The story of John Nevins Andrews, traveling with his two teenage children to Basel, Switzerland, to become the first official Seventh-day Adventist cross-cultural missionary, is a treasured part of Adventist history. Andrews was a well-known scholar, author, and administrator. Adventists cherish his work on the history of the Sabbath. We appreciate his writing skills and leadership. What stands out most, however, is his willingness to hang on to Jesus in the midst of personal pain and loss.
He was burying his only daughter—a victim of the same dreaded disease that had claimed his wife six years earlier. Overworked, undernourished, and challenged, John Nevins Andrews was candid about what the accumulated pressure and grief had done to him: “Brother Kinne, I seem to be having hold upon God with a numb hand.”¹ Numb hands, numb hearts seemingly have no connection to joy.
WHAT IS JOY?
Joy encompasses a wide variety of sentiments and states. While it involves emotions, it’s also a state of being or can become a source of delight. We often think of joy as something fragile or bubblelike that can dissipate quickly, yet there seems to be something more profound at work.
Joy is more than blue sky, glorious sunlight, and fluffy white clouds. While external circumstances affect our being and emotions, joy goes beyond warm feelings or quick fixes.
Biblical authors had a lot to say about joy moving people to greater trust and worship of God (see, for example, Job 33:26; Ps. 21:1; 42:4; 51:12; 105:43). As we worship and recognize the God who has given everything for us, we are filled with a joy that tells us that we are safe in His arms.
JOY AND ADVERSITY
Joy appears in unlikely places in Scripture. James 1:2 tells us to “consider it pure joy, my brothers and sisters, whenever you face trials of many kinds” (NIV). How can the Bible speak of joy and trials (or “tough tests,” as the Greek suggests) in the same breath?
The biblical concept of joy shatters our ideas about joy. By connecting joy to the God who acts in history (and in our lives), we are reminded that faith and joy need to be intimately connected. James encourages his readers “to embrace their trials not for what they were but for what God could accomplish through them.”² He wants to turn us toward potential divine victory over human reality; faith that looks beyond the limitations of human vision.
That same attitude seems to have been part of Jesus’ motivation as He faced the ultimate trial or testing of the cross. The author of the Epistle to the Hebrews describes it like this when he encourages us to fix our eyes on Jesus, “who for the joy that was set before him endured the cross, despising the shame, and is seated at the right hand of the throne of God” (Heb. 12:2, ESV).³ The joy in saving His creation helped Jesus to endure the darkness of the cross—even when He cried out to the Father: “Father, if you are willing, take this cup from me; yet not my will, but yours be done” (Luke 22:42, NIV). We hear pain and desperation in this prayer, but they also speak of surrender and commitment. In His darkest hour Jesus was able to see beyond the pain of the cross and consider the joy that salvation would bring to uncounted millions and billions who had been claimed by Satan, the great deceiver. Jesus saw our liberation from Satan’s darkness and constant lies.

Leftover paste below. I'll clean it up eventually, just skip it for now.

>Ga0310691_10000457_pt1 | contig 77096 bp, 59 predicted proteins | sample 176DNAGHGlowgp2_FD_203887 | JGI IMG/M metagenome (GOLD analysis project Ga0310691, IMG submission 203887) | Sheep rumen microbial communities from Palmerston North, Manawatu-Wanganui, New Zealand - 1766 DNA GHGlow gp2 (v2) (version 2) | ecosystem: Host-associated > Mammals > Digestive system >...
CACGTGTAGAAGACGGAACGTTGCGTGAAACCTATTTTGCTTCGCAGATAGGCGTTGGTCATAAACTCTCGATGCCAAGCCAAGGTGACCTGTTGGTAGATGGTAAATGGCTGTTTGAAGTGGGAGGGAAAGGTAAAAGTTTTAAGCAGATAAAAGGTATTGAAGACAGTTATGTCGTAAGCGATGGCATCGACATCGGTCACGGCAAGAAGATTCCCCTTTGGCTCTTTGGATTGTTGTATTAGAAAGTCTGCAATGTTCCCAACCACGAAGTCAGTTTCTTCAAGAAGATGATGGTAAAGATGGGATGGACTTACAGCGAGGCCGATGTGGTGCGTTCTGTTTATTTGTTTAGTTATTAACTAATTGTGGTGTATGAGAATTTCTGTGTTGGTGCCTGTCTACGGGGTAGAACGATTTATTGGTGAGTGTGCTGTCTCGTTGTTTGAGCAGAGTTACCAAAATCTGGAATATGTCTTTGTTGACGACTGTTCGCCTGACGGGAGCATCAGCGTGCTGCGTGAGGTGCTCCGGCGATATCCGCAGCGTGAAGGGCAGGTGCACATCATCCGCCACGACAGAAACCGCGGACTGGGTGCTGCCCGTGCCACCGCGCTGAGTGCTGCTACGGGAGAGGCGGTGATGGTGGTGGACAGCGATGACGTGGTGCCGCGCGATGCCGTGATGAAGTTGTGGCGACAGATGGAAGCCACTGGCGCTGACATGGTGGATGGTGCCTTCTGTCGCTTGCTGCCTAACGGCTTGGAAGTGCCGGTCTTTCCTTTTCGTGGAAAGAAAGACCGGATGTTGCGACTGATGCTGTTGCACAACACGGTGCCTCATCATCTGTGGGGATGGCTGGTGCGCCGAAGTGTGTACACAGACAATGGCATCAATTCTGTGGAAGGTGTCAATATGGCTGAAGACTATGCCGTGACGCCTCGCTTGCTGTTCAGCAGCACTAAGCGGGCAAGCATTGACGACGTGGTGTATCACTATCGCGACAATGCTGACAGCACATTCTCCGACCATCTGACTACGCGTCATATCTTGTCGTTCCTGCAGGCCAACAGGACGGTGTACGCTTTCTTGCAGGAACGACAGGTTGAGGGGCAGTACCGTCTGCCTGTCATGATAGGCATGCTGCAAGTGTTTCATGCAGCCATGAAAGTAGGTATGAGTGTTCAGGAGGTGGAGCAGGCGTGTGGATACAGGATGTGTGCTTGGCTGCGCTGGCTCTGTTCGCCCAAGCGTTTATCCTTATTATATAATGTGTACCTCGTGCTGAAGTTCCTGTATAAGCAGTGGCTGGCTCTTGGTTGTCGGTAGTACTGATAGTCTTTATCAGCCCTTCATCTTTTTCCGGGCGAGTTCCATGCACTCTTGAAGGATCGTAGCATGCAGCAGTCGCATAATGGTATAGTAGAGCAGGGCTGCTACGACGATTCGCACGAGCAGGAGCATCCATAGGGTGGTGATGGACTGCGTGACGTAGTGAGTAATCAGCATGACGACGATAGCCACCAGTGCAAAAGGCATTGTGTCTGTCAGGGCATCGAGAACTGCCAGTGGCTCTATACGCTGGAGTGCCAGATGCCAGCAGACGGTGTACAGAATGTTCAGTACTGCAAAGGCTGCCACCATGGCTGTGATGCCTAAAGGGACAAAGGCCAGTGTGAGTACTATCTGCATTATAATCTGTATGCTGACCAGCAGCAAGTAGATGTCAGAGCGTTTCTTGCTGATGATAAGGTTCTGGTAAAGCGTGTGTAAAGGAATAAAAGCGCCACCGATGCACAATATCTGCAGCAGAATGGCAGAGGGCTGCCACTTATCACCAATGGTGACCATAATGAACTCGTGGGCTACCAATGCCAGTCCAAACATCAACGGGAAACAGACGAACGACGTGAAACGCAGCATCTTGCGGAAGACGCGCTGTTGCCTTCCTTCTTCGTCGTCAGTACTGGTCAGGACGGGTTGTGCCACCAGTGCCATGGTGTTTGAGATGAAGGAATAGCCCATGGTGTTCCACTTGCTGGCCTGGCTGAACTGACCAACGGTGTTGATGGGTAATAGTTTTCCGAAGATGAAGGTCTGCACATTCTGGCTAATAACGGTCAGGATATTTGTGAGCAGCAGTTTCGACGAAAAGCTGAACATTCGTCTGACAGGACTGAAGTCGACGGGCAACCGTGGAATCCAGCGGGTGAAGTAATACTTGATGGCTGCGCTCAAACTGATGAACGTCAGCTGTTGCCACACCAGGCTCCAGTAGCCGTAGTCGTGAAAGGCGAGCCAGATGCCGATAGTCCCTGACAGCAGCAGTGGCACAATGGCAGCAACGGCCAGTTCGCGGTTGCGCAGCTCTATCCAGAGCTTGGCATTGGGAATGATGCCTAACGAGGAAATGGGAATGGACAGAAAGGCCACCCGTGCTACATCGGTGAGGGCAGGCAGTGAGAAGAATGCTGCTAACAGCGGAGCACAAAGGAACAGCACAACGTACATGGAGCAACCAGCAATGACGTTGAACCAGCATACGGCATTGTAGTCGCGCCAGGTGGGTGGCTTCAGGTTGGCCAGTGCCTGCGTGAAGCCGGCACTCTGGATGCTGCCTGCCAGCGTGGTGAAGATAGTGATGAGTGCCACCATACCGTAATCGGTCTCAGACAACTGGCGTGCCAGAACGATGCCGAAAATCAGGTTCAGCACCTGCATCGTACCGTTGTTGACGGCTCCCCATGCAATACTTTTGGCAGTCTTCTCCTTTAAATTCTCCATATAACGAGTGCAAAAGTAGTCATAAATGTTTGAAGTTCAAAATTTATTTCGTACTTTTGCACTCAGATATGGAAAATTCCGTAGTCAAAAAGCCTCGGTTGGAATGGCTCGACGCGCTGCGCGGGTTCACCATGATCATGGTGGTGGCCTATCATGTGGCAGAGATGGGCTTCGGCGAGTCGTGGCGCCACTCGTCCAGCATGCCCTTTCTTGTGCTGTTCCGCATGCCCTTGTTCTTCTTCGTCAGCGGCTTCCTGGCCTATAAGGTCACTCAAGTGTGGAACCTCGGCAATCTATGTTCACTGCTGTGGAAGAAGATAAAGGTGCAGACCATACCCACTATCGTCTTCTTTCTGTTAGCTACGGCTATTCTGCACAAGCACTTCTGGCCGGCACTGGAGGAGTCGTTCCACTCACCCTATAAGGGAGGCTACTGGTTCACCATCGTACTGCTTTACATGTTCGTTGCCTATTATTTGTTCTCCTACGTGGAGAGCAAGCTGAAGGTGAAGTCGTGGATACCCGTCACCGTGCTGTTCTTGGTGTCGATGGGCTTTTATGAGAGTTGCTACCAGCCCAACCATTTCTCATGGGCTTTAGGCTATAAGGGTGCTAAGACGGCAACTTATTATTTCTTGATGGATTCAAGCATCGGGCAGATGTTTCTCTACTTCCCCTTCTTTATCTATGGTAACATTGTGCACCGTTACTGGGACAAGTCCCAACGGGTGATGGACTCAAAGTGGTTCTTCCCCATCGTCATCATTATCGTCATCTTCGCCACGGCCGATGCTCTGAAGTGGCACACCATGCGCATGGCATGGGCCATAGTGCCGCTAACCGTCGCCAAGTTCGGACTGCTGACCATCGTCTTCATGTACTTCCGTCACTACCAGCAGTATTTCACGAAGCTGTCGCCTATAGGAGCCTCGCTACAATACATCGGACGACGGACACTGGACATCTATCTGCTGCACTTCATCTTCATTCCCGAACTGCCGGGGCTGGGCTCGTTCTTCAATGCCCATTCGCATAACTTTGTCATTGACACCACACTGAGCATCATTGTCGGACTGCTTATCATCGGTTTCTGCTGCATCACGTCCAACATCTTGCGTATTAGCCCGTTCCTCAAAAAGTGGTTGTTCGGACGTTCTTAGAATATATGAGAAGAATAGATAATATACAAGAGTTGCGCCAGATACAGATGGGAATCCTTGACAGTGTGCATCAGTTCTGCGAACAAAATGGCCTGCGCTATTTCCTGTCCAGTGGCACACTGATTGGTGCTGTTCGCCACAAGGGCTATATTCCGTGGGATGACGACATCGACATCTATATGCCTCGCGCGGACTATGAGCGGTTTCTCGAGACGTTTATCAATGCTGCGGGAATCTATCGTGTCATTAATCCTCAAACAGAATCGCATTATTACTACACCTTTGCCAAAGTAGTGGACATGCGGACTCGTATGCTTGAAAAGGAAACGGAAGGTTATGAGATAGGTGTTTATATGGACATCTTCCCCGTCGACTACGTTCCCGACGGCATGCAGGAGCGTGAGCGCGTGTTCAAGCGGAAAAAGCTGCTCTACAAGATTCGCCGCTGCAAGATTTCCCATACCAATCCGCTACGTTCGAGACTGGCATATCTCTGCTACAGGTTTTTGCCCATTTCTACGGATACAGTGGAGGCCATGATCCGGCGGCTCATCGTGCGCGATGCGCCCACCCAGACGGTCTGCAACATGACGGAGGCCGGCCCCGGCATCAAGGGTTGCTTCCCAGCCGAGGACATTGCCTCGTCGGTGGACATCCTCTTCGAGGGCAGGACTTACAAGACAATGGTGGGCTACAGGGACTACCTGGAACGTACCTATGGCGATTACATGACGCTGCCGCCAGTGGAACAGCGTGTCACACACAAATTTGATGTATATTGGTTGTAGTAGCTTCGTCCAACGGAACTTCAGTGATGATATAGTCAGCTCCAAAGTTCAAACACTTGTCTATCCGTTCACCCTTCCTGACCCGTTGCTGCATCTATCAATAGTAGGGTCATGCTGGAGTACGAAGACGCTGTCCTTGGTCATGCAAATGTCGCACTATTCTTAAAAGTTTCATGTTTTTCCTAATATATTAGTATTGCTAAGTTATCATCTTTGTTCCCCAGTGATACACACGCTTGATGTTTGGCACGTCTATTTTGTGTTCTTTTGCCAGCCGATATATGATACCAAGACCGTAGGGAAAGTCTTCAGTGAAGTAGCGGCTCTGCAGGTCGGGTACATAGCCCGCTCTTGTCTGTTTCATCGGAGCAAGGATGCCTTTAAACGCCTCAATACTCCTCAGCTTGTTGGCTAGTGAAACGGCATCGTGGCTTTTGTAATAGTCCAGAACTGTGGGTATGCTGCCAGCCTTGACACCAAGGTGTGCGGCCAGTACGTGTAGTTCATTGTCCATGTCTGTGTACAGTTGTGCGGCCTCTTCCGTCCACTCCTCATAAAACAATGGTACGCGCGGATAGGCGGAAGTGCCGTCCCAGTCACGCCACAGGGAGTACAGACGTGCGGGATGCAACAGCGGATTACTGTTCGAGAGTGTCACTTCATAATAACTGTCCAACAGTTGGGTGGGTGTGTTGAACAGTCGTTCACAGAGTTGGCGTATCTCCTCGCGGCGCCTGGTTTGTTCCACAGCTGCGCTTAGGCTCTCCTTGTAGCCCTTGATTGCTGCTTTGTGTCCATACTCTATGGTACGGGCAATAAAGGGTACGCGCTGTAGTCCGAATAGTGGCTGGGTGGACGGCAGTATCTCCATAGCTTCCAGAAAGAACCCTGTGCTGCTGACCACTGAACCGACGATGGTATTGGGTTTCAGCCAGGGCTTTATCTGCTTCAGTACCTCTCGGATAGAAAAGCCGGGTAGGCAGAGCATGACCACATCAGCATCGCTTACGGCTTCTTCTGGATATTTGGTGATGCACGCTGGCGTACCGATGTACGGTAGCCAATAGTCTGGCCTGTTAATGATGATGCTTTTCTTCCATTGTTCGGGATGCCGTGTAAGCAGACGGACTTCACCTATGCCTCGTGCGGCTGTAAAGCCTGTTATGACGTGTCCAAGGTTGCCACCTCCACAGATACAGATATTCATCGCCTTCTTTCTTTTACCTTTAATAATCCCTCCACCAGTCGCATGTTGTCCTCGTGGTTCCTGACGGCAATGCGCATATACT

THE CROSS—AND BEYOND
Darkness and desperation seem to be appropriate backdrops for the cross. Following a sham trial before a Sanhedrin not following its own rules, Jesus is nailed to a cross surrounded by two other crosses. The message from the authorities is clear: here hangs a sinner among other sinners. Many in the multitude watching Him suffer mocked Him (Matt. 27:39-44), while a small group of women, who had followed Him, wept and lamented (Luke 23:27; Mark 15:40, 41). A strange darkness covers the land for three hours (Mark 15:33). When Jesus finally dies, the veil separating the holy from the Most Holy in the Temple rips from top to bottom, an earthquake shakes Jerusalem, and graves are opened (Matt. 27:51-53). Creation mourns, and joy seems as far away as the East is from the West.
Jesus rests in the grave that Sabbath until the unimaginable happens on Sunday morning. When some of the women and the disciples come to the tomb to embalm Jesus for death they find the tomb empty for God had raised His Son. John tenderly describes the moment when Mary Magdalene weeps at the sight of the empty tomb after seeing two angels sitting in the place where they had laid Jesus. Suddenly there is a gentle voice behind Mary asking, “Woman, why are you crying?” (John 20:15, NIV). Mary doesn’t recognize the voice—for what cannot be cannot be. But then He speaks her name (verse 16).
“He is risen” has been the traditional Easter greeting of Christians throughout the centuries. He is risen changes everything. Darkness becomes light; hopelessness turns into recognition—and recognition finally becomes joy.
Joy truly comes in the morning after a night filled with darkness, death, guilt, and despondency. Resurrection morning offers us a preview of what God has planned for those who have fallen asleep in Him throughout history. Resurrection morning reminds us that Satan doesn’t have the final word. Resurrection morning offers hope and infuses faith.
David had it right when he wrote these lines a thousand years before the cross: “For his anger is but for a moment, and his favor is for a lifetime. Weeping may tarry for the night, but joy comes with the morning” (Ps. 30:5, ESV).
He is risen—have you heard it in your heart? Can you feel the strength of that joy seeping into your life?